Externally, your north star becomes a selling point for users. It might be what leads them to choose your product over your competitor. If your competitor has a different north star, which doesn’t correlate as directly with a user’s needs, they’ll choose you instead.

When your north star is evident in everything you do, it’ll help communicate the story of who your brand is, not just what your product does. With so many similar products on the market, brand is a huge influence over potential customer buying habits. Think about your target customer and what you would tell them? What’s the story?

Finding Your Product’s North Star with MyFitnessPal Senior PM

Shubhansha Agrawi

Shubhansha Agrawi a Senior Product Manager for MyFitnessPal, an app for the health-conscious to track their calorie intake and plan their fitness journey. She describes a product’s north star as an “A-ha” moment for the user. The idea of following one is particularly popular with tech people because it does not represent the flashiest number, but what gives us direction.

Check out her talk here:

A Case Study: Facebook vs MySpace

Facebook and MySpace are two similar platforms in the same space with two very different success stories. Facebook is now a multi-billion dollar company, and MySpace failed miserably. Why?

  • A difference in vision: MySpace thought that people would not be very open with their information, and want to keep it hidden. Facebook did the research and realized that users were actually ok with it.

  • MySpace did not iterate: When MySpace realized that what they were doing wasn’t working, they did not iterate. They stuck solidly to their company strategy and tried to improve it, rather than giving the market what it really wanted.

What can we learn from this?

1. Build It Right

Having a vision is great, but unless you find your product-market fit, you’re just not going to find success. You also need to avoid unconscious bias and forget your assumptions. Or at least do the research and test your ideas before deciding what to build. With your product, you need to tell a story that your user understands, not just the one you want to tell. A story that no one wants to hear leads to a product that no one wants to buy.

2. Get the Basics 

Your product vision might have come to you in a matter of days and make perfect sense. But that doesn’t mean that you’ll find other people who will buy into it. Spend ample time to understand and build your vision. It’s only a north star if everyone can see it.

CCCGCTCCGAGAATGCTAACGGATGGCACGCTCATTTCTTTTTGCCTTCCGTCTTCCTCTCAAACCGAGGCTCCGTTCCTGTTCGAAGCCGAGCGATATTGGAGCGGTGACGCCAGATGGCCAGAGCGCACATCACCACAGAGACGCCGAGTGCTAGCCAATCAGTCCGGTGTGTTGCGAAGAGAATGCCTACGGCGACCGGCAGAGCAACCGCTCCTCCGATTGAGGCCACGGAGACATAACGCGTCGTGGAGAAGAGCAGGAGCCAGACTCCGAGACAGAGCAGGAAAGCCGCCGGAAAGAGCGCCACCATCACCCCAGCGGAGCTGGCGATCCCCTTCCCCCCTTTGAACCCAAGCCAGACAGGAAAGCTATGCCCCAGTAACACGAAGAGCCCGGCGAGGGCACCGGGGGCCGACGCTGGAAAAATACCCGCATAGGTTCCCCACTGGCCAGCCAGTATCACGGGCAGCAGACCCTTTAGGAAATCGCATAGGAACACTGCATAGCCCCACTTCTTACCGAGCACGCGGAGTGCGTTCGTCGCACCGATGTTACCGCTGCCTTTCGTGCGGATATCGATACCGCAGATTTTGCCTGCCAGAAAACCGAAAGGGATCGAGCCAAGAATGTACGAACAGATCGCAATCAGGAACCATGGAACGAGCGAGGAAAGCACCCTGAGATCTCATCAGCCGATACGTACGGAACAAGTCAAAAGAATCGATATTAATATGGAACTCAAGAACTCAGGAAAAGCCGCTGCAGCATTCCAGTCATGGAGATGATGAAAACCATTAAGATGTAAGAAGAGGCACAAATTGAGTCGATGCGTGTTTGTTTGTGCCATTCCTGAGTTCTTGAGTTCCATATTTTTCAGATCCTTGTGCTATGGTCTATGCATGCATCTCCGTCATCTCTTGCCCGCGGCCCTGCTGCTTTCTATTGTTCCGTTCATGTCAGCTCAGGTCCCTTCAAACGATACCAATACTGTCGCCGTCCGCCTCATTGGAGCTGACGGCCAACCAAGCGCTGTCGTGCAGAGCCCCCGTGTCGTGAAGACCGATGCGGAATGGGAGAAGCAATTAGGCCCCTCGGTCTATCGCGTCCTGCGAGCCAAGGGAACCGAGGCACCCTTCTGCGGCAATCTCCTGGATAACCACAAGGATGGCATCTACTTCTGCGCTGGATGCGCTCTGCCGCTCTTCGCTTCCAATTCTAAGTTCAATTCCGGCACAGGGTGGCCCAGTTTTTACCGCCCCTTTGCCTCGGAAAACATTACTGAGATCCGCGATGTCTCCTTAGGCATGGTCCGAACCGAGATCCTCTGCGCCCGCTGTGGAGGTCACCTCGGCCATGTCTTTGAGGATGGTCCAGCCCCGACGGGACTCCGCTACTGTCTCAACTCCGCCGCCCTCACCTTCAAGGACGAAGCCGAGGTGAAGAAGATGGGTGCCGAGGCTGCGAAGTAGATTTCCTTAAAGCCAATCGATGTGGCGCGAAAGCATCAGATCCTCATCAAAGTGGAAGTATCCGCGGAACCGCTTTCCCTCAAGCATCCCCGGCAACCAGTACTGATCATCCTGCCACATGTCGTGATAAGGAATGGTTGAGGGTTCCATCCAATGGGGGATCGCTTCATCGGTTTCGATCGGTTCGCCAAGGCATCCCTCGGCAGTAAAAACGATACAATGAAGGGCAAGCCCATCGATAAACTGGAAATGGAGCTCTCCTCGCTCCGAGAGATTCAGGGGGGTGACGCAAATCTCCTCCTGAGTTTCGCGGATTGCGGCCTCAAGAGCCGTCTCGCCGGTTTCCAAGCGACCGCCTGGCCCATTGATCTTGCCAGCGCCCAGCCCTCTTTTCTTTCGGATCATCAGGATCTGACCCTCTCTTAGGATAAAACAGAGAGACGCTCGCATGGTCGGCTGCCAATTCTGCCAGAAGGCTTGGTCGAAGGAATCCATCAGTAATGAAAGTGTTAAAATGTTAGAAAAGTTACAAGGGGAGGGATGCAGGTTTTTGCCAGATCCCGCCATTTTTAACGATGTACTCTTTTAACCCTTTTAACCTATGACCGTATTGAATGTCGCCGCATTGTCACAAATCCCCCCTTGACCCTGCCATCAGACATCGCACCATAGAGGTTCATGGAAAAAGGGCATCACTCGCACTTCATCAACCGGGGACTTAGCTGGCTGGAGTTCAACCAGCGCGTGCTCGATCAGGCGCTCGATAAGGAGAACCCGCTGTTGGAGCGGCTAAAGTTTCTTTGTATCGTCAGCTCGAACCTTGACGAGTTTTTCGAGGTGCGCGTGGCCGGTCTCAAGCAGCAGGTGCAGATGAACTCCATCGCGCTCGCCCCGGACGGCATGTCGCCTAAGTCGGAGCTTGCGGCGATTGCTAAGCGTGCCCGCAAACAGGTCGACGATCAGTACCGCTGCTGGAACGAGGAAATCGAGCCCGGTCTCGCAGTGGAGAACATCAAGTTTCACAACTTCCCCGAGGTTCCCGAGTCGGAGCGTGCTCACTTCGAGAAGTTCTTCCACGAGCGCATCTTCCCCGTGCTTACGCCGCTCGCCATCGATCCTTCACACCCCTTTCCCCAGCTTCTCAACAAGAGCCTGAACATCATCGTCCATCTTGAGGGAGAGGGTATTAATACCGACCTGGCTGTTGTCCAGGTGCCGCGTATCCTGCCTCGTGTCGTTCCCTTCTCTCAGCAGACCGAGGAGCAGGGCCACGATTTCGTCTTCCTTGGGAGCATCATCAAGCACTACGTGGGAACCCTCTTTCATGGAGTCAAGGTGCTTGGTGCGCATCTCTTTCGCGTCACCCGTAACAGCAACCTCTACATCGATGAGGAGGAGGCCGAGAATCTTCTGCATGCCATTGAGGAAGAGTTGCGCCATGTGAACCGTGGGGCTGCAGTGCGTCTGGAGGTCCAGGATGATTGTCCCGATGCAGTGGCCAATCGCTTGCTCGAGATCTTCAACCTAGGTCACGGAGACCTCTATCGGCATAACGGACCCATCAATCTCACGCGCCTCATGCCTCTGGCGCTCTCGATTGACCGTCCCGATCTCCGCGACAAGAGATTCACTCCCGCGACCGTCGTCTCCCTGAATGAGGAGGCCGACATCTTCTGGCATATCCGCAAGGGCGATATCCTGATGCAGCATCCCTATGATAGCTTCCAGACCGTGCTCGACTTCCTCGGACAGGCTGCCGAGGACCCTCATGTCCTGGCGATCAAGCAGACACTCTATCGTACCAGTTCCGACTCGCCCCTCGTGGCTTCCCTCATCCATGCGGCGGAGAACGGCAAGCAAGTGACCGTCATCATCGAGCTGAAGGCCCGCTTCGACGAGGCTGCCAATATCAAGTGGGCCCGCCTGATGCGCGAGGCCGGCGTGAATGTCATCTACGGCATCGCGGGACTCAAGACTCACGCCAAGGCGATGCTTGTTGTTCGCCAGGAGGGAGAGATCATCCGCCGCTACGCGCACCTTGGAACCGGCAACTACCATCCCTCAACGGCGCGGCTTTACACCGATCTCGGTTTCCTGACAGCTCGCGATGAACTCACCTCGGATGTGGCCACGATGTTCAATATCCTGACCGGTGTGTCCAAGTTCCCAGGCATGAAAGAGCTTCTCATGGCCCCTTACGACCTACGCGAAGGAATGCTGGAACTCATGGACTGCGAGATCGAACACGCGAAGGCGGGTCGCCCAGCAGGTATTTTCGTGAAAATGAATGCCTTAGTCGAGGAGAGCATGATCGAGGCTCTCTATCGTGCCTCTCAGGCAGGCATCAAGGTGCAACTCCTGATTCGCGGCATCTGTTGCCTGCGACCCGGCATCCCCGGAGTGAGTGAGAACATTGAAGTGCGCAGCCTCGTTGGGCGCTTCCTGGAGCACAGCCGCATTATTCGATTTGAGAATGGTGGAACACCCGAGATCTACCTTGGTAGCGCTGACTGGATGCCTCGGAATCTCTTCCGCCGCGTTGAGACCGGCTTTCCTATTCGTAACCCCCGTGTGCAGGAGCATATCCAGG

Don’t forget to think about your strategy. Plan out the first 3 months – 6 months – 12 months of your product. Do you research, test your assumptions, and gather feedback.

3. Communicate

You have to take ownership. Even if it’s not given to you. Without ownership, you can’t ask the hard questions. You can’t ask ‘why are we doing it this way?

Always anchor stakeholders, because they have their own goals and are doing their own things. But you as a Product Manager have to keep getting that vision into everything. Because you are the center of what’s going on. If you don’t pay attention to whether the work converges on the vision, no one else will. Don’t fear sounding repetitive. It’s your responsibility to keep the vision solidly in everyone’s mind.

4. Understand that things will change 

When you’re building for your target market, you have to understand that it might be subject to change. Maybe not day to day, but certainly year by year. If you’re aiming to build a product to satisfy that market, you need to iterate as your product grows. Achieving product-market fit isn’t a one-time thing, it’s a constance process.

You may find yourself having to find a compromise speed, quality, and cost, but never compromise on your vision.

A Product Manager should always first get the basics right, and then move on to the next stage. Take an adequate amount of time to properly your vision, and use it as a guide moving forward.

Updated: January 24, 2024

Subscribe to The Product Blog

Discover Where Product is Heading Next

Share this post

By sharing your email, you agree to our Privacy Policy and Terms of Service